Diabetes mellitus is a disease of disordered regulation of blood sugar, affecting over eight percent of people in the United States. In diabetes, the insulin-producing beta cells of the pancreatic islets are unable to properly maintain normal blood glucose levels because of either insufficient beta cell number or insufficient beta cell function. Treating diabetes by replacing islets has been proposed as a therapeutic strategy, but transplantable material is limited. Understanding how to produce functional beta cells from alternate sources could bypass this limitation and enable islet replacement therapies. Current methods for in vitro generation of beta cells produce cells that express insulin, but that resemble fetal or neonatal beta cells with limited glucose-regulating capacity. This project will investigate the physiological and molecular signals that normally induce islets to transition from an immature less-functional state to a mature cell type capable of effective blood glucose regulation. To achieve this, we will first test whether mimicking normal glucose-induced cell depolarization by experimentally inducing scheduled electrical activity in cultured islets is sufficient to convert immature postnatal beta cells into mature and fully functional beta cells. Electrical activity will be controlled by expressing optogenetic proteins specifically in beta cells, which will produce an electrical current across the cell membrane when cells are exposed to a specific wavelength of light. Second, we will test whether activating the Calcineurin/NFAT signaling pathway, which senses cellular calcium levels and normally controls beta cell proliferation and function, is sufficient to promote maturation of cultured immature islets. These studies will reveal cellular and molecular stimuli that control how islets normally acquire function during development, and will inform efforts at generating new functional beta cells from renewable sources.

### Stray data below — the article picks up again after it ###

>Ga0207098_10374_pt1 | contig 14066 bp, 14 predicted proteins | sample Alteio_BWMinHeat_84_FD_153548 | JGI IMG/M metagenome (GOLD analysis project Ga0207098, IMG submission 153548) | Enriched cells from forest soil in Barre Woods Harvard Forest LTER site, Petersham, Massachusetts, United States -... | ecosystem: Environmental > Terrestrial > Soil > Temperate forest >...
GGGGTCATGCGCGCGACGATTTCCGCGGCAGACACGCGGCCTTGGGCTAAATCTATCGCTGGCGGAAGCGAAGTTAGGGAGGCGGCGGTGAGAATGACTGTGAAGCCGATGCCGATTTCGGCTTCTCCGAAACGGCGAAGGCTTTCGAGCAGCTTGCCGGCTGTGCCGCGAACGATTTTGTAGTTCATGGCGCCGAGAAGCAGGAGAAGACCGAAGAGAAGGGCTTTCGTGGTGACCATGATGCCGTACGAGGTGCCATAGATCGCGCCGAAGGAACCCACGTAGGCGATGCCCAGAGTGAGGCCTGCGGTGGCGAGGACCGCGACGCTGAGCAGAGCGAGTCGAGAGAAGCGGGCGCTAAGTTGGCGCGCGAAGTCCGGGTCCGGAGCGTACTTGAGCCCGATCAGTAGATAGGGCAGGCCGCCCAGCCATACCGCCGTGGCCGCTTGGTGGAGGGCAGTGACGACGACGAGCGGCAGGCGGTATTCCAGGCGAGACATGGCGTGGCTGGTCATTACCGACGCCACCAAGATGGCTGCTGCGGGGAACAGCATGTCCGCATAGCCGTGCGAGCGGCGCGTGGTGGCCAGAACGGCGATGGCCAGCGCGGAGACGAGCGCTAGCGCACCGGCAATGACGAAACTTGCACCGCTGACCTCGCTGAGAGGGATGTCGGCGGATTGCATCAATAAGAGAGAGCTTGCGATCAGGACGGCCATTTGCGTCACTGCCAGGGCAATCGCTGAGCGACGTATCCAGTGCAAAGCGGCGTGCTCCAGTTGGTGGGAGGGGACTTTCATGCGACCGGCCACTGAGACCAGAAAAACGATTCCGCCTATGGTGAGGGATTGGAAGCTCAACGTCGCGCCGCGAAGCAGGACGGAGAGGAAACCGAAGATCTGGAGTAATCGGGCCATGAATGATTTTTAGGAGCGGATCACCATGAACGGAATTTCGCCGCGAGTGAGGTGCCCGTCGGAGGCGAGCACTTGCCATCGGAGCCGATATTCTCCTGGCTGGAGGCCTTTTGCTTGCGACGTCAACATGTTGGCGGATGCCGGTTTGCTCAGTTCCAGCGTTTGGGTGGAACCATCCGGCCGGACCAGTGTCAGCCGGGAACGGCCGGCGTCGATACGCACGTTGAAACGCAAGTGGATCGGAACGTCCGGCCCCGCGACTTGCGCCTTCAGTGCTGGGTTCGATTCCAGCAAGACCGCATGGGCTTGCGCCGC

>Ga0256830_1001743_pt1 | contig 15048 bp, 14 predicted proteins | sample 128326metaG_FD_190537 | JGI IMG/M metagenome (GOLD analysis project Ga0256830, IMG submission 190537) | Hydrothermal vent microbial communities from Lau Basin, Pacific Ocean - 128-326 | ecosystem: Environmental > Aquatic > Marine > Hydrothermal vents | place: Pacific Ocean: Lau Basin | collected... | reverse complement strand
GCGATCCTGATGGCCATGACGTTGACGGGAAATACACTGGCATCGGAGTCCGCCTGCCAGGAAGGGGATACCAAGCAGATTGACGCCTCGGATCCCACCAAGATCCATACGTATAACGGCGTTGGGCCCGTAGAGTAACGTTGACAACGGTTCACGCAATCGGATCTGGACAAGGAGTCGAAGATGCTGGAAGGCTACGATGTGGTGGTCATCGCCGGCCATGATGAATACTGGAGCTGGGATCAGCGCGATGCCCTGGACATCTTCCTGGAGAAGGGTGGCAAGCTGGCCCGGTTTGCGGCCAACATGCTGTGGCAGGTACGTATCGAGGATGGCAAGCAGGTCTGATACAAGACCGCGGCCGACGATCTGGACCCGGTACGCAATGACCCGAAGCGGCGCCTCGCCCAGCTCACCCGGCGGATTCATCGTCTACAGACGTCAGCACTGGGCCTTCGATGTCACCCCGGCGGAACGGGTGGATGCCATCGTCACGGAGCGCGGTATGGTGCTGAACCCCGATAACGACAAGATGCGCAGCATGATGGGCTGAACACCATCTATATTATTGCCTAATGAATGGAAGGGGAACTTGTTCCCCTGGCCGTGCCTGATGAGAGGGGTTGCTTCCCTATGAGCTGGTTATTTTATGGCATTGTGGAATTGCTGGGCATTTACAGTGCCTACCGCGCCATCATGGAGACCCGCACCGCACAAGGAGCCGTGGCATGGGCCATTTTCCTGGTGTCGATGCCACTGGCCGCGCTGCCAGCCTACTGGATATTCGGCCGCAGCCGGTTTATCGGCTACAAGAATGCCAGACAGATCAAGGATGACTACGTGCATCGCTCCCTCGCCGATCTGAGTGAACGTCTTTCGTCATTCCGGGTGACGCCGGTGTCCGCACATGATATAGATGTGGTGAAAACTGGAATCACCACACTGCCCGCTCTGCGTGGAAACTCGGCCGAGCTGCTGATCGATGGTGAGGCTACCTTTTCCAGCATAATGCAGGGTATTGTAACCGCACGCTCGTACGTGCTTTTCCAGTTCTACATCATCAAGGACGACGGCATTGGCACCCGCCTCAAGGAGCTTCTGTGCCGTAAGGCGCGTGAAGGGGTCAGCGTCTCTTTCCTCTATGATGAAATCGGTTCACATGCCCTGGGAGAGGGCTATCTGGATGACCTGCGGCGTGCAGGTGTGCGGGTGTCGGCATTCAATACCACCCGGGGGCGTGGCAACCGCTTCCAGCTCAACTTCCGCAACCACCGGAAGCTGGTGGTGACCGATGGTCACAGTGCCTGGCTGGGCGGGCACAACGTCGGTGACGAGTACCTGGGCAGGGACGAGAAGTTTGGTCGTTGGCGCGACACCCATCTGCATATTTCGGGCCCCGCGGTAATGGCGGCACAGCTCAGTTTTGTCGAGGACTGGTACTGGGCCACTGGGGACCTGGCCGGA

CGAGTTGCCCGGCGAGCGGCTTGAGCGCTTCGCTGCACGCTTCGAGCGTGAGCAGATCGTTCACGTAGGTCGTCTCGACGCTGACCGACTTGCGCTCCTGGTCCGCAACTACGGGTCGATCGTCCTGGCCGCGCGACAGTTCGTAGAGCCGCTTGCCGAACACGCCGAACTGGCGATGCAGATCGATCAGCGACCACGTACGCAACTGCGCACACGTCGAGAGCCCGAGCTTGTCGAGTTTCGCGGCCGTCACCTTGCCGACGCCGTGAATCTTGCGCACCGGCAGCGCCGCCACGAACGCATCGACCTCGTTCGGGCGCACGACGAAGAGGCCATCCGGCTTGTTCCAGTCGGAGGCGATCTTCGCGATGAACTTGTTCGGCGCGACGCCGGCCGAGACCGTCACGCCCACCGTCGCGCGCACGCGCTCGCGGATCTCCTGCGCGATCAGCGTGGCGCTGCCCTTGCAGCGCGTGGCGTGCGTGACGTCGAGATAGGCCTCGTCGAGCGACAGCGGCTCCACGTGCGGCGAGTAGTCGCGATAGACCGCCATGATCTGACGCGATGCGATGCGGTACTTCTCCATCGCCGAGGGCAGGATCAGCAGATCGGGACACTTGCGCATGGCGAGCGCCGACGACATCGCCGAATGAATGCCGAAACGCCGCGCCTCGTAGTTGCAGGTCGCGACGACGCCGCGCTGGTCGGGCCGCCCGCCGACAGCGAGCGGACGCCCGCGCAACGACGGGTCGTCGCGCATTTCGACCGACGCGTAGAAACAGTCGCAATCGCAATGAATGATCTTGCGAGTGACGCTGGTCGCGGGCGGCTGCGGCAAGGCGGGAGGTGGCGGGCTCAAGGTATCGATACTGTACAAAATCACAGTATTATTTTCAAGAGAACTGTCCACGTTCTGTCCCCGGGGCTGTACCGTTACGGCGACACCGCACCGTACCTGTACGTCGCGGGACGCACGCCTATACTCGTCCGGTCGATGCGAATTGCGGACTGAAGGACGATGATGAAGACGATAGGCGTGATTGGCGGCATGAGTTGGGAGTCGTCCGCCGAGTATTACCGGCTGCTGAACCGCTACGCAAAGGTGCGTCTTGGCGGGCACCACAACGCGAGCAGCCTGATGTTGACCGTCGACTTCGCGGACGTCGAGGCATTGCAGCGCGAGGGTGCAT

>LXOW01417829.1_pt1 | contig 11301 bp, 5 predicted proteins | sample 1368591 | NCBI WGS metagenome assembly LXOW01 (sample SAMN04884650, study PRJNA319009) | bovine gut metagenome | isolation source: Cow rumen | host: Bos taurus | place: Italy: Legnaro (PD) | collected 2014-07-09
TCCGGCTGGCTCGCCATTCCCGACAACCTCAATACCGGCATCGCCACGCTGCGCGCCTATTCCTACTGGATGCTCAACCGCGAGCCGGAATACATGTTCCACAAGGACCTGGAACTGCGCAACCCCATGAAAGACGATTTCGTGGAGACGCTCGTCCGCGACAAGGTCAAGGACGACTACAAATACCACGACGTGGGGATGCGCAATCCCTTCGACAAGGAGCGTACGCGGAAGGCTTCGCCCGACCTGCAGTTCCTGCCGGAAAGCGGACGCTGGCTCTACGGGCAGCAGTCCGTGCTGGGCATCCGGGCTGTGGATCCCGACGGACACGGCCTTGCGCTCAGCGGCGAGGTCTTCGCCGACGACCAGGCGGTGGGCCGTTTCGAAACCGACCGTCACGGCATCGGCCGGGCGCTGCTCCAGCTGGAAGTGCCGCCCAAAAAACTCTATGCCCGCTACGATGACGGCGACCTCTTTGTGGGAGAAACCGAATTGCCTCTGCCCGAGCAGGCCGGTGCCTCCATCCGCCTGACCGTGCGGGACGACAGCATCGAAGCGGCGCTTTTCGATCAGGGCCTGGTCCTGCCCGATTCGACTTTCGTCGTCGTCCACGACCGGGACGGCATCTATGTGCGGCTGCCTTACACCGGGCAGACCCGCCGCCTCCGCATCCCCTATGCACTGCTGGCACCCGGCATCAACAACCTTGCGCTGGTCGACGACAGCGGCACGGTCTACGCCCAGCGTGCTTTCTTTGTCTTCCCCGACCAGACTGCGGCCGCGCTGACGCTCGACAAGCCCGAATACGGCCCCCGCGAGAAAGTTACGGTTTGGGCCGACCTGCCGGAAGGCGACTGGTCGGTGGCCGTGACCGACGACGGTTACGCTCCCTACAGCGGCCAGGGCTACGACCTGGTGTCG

Public Health Relevance

Diabetes is a disease of dysregulated blood sugar affecting millions of people in the United States, for which current therapies are insufficient. Treatment of diabetes by beta cell transplantation has been proposed, but transplantable material is limited and efficient methods for generation of functional beta cells are lacking. This study will investigate the cellular and molecular signals that direct beta cells to acquire function. The results from this study will be relevant to efforts at producing functional beta cells from renewable sources for transplant-based therapies for diabetes.

National Institute of Health (NIH)
Individual Predoctoral NRSA for M.D./Ph.D. Fellowships (ADAMHA) (F30)
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Special Emphasis Panel (ZDK1)
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Castle, Arthur
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Stanford University
Anatomy/Cell Biology
Schools of Medicine
United States
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